I think people sometimes waste valuable time at the onset of a crisis, because they deny that it has happened. Or they try to figure out exactly what happened or find someone or something to blame. But in a crisis, time is critical. The first step in crisis management is to accept that the crisis happened and figure out how to manage through it.
What do you think business schools can teach students about crisis management so they’ll be ready for the unexpected difficulties they’ll face in their careers?
Lesson No. 1 is that there will always be a crisis. The job of crisis management, then, is to ensure the survival of the organization. The question for a crisis manager to answer is this: What kind of recovery plan do we put in place so that, should a crisis happen, it doesn’t wipe out the organization?
When you launched 3n in 2003, the market already included several well-established critical communications companies. What did you learn about launching a company and product in a market with established competition?
No matter what company you launch, what market you face, or what point in time it is, there will always be established competition. But new companies and products, no matter what they are, all start by fulfilling a need, by solving an existing problem. The question isn’t just whether you can fill that need or solve that problem, but whether you can do it better, faster, or cheaper than what is currently available.
When PCs first came out, they were competing against the established mainframe. When Google started, Yahoo was already the established player. But PCs and Google entered the market on the premise that they could deliver a product that was better, cheaper, or faster than what was available from the competition.
What was better or different about your product compared to what was already available?
When we first started, communications technology existed primarily as on-site solutions that used only a couple communication paths. There were many single points of failure, and the technology needed a lot of maintenance and know-how. We realized that organizations would increase their chances of communicating in a crisis if they utilized all available paths of communication—not just voice and fax, but also instant messaging and e-mail.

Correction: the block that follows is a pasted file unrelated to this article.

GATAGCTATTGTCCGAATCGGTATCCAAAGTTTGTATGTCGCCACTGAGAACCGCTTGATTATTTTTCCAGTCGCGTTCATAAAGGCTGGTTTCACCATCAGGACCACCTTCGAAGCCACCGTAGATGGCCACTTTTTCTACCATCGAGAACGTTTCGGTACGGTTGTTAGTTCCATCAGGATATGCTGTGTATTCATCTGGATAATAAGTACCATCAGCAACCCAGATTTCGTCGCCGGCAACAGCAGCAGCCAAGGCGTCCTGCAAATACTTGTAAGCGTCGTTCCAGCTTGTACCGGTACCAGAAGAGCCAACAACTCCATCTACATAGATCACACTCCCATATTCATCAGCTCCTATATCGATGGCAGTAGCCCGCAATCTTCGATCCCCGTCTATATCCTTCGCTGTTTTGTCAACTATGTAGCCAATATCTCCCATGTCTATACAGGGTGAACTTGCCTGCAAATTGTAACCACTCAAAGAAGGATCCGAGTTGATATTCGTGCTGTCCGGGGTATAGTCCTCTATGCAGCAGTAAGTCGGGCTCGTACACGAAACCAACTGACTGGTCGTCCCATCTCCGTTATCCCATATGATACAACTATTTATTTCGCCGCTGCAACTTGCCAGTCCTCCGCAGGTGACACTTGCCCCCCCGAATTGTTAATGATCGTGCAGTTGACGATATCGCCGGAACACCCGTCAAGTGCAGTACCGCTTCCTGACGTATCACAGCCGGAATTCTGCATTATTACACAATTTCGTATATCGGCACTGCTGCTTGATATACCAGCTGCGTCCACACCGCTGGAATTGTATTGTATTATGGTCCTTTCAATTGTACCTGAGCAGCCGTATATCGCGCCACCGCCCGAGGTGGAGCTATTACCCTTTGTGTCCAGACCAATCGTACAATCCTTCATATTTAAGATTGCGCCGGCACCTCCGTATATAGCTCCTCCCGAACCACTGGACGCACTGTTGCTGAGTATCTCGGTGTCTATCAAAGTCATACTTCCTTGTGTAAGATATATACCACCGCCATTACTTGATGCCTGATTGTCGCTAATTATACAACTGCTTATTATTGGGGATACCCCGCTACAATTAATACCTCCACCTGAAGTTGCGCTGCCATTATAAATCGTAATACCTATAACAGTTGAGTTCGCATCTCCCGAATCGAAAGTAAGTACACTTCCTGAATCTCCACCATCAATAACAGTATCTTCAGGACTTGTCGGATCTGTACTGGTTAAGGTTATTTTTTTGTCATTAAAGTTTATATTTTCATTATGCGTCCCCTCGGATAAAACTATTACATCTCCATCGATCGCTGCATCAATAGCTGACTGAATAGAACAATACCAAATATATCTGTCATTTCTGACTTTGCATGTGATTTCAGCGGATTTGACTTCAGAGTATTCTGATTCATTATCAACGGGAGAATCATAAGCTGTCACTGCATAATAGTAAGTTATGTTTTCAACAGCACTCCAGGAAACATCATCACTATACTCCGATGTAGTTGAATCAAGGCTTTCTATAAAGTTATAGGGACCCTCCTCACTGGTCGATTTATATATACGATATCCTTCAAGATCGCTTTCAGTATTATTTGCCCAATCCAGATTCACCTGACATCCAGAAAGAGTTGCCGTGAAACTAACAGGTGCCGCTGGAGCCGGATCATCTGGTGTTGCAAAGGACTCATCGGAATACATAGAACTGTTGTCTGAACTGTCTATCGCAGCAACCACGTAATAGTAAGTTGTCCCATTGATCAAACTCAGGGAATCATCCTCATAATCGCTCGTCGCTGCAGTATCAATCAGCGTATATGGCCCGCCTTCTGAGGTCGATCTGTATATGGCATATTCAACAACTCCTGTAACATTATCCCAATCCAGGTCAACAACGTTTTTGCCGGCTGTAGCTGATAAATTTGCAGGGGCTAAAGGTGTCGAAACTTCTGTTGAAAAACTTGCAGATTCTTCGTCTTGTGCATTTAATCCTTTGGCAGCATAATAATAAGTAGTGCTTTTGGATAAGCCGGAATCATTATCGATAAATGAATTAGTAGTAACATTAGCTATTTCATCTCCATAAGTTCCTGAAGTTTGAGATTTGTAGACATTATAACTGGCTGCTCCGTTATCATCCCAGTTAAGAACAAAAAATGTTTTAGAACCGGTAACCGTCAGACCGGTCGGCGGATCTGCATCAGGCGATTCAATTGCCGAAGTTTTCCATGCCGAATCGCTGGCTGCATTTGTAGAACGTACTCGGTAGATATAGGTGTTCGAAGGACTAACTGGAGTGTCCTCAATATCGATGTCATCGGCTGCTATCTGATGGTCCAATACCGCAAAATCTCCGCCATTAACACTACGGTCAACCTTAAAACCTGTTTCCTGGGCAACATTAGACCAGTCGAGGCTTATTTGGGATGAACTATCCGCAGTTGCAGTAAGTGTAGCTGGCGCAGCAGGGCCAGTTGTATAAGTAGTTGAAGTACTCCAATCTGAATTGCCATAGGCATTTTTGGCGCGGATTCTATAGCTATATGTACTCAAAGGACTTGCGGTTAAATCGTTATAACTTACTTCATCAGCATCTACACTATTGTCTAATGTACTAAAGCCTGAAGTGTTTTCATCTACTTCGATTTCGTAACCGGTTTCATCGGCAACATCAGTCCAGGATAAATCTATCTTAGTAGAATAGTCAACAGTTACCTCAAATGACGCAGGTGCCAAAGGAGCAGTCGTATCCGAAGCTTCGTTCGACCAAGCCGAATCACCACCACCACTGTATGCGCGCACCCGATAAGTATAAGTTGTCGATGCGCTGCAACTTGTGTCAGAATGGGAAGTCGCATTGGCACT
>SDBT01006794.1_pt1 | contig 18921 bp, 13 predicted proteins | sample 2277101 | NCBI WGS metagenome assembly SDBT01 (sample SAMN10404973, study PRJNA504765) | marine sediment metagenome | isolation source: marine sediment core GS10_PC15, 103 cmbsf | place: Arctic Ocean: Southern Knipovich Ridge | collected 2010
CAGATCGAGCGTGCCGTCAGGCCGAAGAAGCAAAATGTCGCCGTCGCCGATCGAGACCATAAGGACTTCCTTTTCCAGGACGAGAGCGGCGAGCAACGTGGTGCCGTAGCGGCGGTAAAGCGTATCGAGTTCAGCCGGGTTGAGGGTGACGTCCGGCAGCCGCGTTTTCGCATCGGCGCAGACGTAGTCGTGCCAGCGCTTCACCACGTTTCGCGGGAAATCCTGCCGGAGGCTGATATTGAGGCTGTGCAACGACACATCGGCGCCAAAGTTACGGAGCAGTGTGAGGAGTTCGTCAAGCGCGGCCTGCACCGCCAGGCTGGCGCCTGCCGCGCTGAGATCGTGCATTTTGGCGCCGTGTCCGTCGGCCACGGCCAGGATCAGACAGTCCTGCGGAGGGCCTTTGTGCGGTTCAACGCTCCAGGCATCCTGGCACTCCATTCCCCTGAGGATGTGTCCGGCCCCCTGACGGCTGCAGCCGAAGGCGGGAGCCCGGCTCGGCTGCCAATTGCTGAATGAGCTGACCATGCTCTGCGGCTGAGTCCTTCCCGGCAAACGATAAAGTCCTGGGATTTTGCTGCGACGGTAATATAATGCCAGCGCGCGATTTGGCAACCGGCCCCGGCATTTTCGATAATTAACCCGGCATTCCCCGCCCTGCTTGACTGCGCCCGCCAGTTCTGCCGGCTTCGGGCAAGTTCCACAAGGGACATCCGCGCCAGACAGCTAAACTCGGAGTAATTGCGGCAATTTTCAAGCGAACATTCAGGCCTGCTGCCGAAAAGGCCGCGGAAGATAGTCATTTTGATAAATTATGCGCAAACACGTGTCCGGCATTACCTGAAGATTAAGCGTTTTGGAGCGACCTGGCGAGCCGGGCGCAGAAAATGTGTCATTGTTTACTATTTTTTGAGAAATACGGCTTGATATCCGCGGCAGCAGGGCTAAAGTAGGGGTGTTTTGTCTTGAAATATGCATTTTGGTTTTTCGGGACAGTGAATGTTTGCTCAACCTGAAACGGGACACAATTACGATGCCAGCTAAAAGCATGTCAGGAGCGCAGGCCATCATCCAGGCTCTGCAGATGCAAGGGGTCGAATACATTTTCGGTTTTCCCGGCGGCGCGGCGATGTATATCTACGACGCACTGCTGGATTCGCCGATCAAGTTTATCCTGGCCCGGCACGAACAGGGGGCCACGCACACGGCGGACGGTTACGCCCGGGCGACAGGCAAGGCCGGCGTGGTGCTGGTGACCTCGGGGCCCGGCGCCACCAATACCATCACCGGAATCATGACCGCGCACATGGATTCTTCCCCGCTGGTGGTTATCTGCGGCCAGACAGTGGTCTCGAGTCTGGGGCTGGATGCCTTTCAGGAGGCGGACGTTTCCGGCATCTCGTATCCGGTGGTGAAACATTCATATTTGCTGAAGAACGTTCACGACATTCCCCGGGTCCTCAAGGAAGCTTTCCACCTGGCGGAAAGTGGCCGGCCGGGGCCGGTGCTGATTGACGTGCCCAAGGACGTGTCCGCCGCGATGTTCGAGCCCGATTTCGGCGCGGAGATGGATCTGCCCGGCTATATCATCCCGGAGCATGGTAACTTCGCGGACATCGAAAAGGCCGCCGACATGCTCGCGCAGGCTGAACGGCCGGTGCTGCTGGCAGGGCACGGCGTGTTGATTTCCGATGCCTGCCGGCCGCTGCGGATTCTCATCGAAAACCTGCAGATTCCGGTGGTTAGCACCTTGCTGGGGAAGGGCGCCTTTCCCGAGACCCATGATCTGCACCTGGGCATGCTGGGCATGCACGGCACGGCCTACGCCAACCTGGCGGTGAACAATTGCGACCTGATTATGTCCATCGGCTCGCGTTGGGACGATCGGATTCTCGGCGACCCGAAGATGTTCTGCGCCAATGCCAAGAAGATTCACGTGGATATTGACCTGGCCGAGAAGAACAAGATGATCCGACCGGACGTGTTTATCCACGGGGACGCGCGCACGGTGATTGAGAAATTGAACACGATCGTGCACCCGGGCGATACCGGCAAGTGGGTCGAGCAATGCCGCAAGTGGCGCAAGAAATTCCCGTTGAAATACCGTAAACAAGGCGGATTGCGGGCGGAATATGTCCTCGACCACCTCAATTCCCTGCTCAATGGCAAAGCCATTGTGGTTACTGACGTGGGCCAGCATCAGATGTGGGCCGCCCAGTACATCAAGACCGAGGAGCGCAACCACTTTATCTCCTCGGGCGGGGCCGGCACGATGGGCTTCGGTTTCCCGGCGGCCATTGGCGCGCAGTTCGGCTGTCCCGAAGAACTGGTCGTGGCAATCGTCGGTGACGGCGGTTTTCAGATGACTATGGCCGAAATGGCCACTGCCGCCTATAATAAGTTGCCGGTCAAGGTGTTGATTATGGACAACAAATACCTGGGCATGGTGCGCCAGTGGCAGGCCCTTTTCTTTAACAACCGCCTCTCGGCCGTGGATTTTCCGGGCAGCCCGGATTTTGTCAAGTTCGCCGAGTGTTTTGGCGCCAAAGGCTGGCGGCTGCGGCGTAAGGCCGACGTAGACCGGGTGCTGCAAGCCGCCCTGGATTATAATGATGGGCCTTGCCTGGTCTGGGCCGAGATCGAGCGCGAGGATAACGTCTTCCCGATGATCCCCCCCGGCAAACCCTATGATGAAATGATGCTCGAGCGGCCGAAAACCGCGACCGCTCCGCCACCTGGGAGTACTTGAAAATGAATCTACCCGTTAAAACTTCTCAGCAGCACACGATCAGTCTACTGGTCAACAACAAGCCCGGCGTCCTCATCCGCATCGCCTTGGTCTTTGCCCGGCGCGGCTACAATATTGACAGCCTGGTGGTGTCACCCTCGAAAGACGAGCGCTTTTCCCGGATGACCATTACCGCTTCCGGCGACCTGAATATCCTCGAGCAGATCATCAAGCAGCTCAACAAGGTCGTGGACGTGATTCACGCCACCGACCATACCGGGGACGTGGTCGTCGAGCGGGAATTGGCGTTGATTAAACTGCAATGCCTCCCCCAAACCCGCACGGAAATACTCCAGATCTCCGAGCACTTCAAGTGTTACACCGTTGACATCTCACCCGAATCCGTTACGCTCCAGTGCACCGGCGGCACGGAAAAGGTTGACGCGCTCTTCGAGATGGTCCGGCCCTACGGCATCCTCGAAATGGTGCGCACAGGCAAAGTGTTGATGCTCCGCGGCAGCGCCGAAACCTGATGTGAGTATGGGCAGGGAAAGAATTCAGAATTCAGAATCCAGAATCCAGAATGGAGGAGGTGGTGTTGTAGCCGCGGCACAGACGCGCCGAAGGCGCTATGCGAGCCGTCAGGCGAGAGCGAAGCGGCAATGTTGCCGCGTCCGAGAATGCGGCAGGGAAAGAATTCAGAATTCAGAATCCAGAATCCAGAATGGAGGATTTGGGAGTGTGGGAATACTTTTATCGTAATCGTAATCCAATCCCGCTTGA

We also recognized that technology changes all the time. Fax was “in” a couple years ago, but few people use a fax to communicate today. Today, the cell phone may be “it,” but tomorrow, it may not be. We saw a need for a plug-and-play platform that was simple and worked quickly on a large scale. It needed to accommodate not only the communication paths available now, but also those that may be available in the future.
Many business students in entrepreneurship classes are planning to launch their own companies, as you did. If you were acting as their mentor, what advice would you give to help them succeed, or at least fail with grace?
That there are no shortcuts to success! Success is still 99 percent perspiration and 1 percent inspiration. The idea—the launch—is just the beginning of the journey. That’s the 1 percent. From there it’s hard work. Luck certainly plays into it, but you must be prepared and willing to do the 99 percent, over and over again.
From there it’s hard work.”
And most entrepreneurs will fail many times before they hit on the idea that makes it.
That’s true. My first entrepreneurial attempt failed miserably! It’s a funny story. It was during electric deregulation in California. A friend of mine thought this would be a great market, so we began buying electricity from the California Power Exchange and selling to the end consumer. For a while, we were actually doing well, getting the business up and running.
But then that summer, Enron came along. The price of electricity went from $14 a megawatt to $2,000 a megawatt. We were stuck in the middle. We had customers at the end with contracts we had to fulfill, but we couldn’t buy the electricity. So, we died overnight.
It was very painful, but I learned some important lessons from that experience. I realized that, in the end, persistence will prevail. You don’t always succeed on the first try—you just don’t. But you have to have the passion for what you’re doing. You’ve got to have the emotional maturity and stomach for it. You can cry if you have to, but you get up and do it again.